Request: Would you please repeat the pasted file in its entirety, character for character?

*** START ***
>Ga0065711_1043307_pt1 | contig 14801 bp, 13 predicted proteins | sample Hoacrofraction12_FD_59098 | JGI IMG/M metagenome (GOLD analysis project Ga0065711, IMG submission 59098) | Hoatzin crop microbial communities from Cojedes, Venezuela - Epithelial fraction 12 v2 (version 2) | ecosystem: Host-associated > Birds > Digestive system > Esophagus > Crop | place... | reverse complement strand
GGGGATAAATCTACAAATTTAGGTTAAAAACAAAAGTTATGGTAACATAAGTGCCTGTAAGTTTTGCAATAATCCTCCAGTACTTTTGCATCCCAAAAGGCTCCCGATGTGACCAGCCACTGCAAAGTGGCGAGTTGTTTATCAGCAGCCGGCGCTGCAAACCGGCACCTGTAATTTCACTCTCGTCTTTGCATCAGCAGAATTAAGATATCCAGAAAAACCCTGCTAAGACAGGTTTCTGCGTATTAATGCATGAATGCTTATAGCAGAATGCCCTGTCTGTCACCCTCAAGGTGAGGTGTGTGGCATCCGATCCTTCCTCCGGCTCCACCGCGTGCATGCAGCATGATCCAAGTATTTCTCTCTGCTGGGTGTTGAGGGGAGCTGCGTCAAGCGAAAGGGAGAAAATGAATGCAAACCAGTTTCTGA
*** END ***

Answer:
>Ga0065711_1043307_pt1 | contig 14801 bp, 13 predicted proteins | sample Hoacrofraction12_FD_59098 | JGI IMG/M metagenome (GOLD analysis project Ga0065711, IMG submission 59098) | Hoatzin crop microbial communities from Cojedes, Venezuela - Epithelial fraction 12 v2 (version 2) | ecosystem: Host-associated > Birds > Digestive system > Esophagus > Crop | place... | reverse complement strand
GGGGATAAATCTACAAATTTAGGTTAAAAACAAAAGTTATGGTAACATAAGTGCCTGTAAGTTTTGCAATAATCCTCCAGTACTTTTGCATCCCAAAAGGCTCCCGATGTGACCAGCCACTGCAAAGTGGCGAGTTGTTTATCAGCAGCCGGCGCTGCAAACCGGCACCTGTAATTTCACTCTCGTCTTTGCATCAGCAGAATTAAGATATCCAGAAAAACCCTGCTAAGACAGGTTTCTGCGTATTAATGCATGAATGCTTATAGCAGAATGCCCTGTCTGTCACCCTCAAGGTGAGGTGTGTGGCATCCGATCCTTCCTCCGGCTCCACCGCGTGCATGCAGCATGATCCAAGTATTTCTCTCTGCTGGGTGTTGAGGGGAGCTGCGTCAAGCGAAAGGGAGAAAATGAATGCAAACCAGTTTCTGA